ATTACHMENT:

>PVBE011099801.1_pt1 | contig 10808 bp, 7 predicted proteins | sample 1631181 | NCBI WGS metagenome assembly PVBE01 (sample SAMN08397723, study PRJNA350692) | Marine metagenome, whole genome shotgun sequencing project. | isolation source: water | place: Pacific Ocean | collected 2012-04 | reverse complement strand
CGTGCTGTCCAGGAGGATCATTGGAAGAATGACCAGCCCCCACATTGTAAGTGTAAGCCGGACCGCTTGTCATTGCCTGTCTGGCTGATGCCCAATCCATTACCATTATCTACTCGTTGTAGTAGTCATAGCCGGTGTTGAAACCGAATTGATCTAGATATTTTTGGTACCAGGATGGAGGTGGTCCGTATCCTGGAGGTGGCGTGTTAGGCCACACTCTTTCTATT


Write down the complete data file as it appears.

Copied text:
>PVBE011099801.1_pt1 | contig 10808 bp, 7 predicted proteins | sample 1631181 | NCBI WGS metagenome assembly PVBE01 (sample SAMN08397723, study PRJNA350692) | Marine metagenome, whole genome shotgun sequencing project. | isolation source: water | place: Pacific Ocean | collected 2012-04 | reverse complement strand
CGTGCTGTCCAGGAGGATCATTGGAAGAATGACCAGCCCCCACATTGTAAGTGTAAGCCGGACCGCTTGTCATTGCCTGTCTGGCTGATGCCCAATCCATTACCATTATCTACTCGTTGTAGTAGTCATAGCCGGTGTTGAAACCGAATTGATCTAGATATTTTTGGTACCAGGATGGAGGTGGTCCGTATCCTGGAGGTGGCGTGTTAGGCCACACTCTTTCTATT